Pioneering digital payments firm PayPal on Friday said it is abandoning an alliance intended to oversee the Facebook-backed Libra cryptocurrency, which has come under attack by regulators.
"PayPal has made the decision to forgo further participation in the Libra Association at this time," the California-based company told AFP.
"We remain supportive of Libra's aspirations and look forward to continued dialogue on ways to work together in the future."
International outcry is mounting over Libra -- with central banks and governments railing against Facebook's upstart cryptocurrency and questions over how it would be regulated.
"It requires a certain boldness and fortitude to take on an endeavour as ambitious as Libra -- a generational opportunity to get things right and improve financial inclusion," association head of policy Dante Disparte said in response to an AFP inquiry.
"The journey will be long and challenging. We're better off knowing about this lack of commitment now, rather than later."
The non-profit Libra Association, based in Geneva, will oversee the blockchain-based coin.
Facebook envisions Libra as a new global cryptocurrency, pledging to deliver a stable virtual money that lives on smartphones and could bring over a billion "unbanked" people into the financial system.
"The type of change that will reconfigure the financial system to be tilted towards people, not the institutions serving them, will be hard," Disparte said.
"Commitment to that mission is more important to us than anything else."
Mastercard, Visa and other financial partners enlisted to oversee Libra are reportedly having second thoughts as regulators unleash ire on the project and dig for information from members of the association.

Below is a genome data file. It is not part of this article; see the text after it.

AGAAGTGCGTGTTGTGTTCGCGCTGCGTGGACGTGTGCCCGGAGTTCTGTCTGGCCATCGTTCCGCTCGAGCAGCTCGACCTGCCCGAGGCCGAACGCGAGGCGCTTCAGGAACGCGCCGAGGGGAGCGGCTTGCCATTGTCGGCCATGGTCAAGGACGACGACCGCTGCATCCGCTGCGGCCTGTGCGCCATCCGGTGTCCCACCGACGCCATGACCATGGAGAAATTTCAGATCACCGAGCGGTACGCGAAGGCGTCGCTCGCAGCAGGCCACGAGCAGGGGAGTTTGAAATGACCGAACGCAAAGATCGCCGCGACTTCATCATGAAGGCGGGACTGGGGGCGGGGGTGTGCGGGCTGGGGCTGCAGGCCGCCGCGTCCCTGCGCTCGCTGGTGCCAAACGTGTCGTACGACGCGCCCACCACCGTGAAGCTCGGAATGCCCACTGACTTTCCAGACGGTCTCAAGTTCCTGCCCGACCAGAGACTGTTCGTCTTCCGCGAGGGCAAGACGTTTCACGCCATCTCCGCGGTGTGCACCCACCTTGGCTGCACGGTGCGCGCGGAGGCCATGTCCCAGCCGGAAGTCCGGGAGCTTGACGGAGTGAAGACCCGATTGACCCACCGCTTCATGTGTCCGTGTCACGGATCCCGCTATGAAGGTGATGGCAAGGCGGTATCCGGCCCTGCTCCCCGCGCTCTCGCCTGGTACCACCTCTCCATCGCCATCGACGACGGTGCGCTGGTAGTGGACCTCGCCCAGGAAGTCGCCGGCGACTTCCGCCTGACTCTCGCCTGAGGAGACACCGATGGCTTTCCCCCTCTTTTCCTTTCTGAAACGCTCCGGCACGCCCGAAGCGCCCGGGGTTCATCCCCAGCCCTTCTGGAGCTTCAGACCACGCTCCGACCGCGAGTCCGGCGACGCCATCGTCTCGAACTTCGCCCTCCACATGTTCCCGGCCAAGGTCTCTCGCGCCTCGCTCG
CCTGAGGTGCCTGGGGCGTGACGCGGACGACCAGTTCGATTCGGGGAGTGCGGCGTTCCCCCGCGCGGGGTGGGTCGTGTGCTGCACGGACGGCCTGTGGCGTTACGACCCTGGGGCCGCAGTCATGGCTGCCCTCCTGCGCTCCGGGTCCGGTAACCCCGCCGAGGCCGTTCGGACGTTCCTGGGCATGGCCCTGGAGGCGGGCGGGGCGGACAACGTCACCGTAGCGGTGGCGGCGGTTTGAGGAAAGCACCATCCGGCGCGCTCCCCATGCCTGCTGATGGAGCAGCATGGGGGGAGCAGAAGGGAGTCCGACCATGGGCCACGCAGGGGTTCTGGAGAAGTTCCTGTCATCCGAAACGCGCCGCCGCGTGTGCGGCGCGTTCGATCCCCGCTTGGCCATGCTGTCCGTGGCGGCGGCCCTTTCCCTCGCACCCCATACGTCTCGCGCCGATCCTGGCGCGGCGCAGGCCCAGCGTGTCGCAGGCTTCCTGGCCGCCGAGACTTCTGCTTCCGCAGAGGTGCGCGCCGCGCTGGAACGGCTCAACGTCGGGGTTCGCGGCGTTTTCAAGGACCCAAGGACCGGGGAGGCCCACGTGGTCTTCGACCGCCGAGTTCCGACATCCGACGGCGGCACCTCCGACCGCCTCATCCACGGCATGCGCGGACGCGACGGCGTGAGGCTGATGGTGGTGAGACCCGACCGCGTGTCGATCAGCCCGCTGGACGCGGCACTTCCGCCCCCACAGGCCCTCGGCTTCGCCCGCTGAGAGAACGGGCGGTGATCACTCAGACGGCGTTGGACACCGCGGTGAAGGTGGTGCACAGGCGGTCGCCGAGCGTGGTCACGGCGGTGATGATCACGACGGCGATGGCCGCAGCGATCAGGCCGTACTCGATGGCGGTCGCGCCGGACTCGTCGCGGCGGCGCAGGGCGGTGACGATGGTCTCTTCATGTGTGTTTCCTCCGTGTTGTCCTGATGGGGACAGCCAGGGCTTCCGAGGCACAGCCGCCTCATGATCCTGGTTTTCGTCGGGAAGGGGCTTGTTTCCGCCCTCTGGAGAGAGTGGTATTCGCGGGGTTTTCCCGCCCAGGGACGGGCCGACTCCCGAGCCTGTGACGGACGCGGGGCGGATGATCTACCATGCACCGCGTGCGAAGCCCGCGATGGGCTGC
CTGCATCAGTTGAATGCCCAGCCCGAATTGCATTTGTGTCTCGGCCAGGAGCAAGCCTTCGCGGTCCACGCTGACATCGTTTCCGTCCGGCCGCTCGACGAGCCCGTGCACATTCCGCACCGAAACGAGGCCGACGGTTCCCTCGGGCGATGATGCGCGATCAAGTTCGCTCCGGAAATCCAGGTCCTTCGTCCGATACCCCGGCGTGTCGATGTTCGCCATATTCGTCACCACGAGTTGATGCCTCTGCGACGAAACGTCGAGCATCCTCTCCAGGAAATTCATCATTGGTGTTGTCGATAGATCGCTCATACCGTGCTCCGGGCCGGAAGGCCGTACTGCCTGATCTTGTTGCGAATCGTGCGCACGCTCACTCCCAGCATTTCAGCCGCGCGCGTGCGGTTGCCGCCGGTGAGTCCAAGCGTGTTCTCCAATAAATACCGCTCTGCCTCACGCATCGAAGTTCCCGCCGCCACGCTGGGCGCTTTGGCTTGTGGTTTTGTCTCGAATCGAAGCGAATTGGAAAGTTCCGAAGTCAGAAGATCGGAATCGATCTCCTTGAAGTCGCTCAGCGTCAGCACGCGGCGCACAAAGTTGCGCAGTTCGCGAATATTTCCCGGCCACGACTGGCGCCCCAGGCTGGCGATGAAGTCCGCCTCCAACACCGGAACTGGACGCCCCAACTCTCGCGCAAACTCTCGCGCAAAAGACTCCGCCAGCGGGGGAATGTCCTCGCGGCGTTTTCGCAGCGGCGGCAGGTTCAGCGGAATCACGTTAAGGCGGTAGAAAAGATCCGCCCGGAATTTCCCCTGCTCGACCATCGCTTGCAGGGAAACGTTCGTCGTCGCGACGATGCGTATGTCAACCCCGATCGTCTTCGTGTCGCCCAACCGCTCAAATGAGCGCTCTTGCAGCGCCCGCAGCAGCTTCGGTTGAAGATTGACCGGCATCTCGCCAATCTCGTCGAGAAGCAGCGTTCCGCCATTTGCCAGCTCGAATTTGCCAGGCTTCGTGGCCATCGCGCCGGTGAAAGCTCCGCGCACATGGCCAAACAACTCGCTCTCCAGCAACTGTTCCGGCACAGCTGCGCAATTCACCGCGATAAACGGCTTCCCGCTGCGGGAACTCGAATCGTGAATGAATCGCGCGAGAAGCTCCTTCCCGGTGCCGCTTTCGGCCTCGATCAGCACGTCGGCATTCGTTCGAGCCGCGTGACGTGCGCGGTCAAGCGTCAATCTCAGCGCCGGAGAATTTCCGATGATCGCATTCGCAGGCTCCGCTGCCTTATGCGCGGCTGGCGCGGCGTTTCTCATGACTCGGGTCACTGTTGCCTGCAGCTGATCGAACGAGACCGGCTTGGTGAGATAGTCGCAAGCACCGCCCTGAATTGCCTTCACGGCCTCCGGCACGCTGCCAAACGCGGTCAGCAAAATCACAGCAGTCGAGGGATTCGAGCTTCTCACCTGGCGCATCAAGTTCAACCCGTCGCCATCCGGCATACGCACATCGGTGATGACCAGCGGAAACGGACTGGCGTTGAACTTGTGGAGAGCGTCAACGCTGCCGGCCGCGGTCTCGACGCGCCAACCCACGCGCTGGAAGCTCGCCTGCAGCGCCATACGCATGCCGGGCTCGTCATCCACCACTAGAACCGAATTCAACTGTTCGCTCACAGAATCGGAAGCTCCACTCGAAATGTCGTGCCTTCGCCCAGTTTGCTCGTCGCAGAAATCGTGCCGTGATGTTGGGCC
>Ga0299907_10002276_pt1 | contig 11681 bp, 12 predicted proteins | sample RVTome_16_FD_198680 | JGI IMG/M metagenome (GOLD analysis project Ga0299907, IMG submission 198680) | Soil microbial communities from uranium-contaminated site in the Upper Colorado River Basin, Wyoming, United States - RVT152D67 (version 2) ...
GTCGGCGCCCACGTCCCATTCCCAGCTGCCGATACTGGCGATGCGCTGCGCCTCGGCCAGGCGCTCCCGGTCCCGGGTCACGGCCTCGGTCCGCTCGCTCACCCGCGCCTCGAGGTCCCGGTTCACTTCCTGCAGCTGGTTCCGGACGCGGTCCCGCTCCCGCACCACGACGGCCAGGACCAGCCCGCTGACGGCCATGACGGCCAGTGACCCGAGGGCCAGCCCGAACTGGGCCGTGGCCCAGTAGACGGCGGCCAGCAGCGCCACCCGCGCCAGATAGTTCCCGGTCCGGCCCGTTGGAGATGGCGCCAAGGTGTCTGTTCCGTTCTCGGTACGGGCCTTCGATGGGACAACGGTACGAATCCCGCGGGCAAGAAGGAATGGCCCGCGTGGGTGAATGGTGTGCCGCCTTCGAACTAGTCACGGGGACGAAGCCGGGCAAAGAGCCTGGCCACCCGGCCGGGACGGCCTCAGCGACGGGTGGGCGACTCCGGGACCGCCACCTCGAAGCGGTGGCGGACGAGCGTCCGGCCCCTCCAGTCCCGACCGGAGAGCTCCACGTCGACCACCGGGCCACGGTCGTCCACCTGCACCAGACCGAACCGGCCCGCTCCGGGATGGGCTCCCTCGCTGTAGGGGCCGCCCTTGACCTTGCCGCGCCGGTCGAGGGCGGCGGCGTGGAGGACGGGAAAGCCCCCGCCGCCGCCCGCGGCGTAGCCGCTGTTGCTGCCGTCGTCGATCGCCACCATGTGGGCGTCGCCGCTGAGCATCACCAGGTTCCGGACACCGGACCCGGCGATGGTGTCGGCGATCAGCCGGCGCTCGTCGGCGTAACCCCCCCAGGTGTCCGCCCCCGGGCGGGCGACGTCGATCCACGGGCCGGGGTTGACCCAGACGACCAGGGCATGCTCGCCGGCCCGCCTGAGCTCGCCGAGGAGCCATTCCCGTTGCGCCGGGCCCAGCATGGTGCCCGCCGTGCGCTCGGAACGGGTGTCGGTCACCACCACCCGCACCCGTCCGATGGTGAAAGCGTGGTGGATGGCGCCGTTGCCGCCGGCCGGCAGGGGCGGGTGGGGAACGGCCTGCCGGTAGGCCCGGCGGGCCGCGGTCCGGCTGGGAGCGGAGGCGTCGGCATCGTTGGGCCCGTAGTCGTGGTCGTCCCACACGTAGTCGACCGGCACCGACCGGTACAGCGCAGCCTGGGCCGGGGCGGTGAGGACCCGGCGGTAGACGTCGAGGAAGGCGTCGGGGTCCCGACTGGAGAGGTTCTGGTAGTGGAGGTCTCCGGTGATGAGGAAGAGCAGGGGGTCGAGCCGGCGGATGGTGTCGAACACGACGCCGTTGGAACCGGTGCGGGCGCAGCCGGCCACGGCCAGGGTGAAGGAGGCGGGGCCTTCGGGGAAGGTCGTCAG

The head of the association said last week that the project's leaders aimed to "reassure" regulators worried about the virtual money.
In leaked comments from a meeting of Facebook employees in July, Facebook chief executive Mark Zuckerberg said he remained optimistic about Libra despite harsh comments from public officials in several countries.
"The public things, I think, tend to be a little more dramatic," he said.
"But a bigger part of it is private engagement with regulators around the world, and those, I think, often, are more substantive and less dramatic... That's where a lot of the discussions and details get hashed out on things."
In an interview published Friday in French newspaper Les Echos, Apple chief executive Tim Cook said he was uncomfortable with the idea of a company taking over roles typically reserved for governments.
Without specifically naming Facebook, Cook said issuing currency, like national defense, is best left to states.
Facebook and some two dozen partners released a prototype of Libra as an open source code for developers interested in weaving it into apps, services or businesses.
Martin Chorzempa, a research fellow at the Peterson Institute for International Economics, questioned whether Libra would be able to fulfill its vision.
In particular, Libra will need to comply with regulations that require collecting personal information about customers in order to expose crimes such as money laundering or fraud.
"It is not clear to me that Libra is anywhere near being able to perform those know-your-customer requirements that would allow them to legally serve these communities," Chorzempa said.
"Libra would have to work with governments to make sure they are compliant or get those rules changed, and that is a difficult process."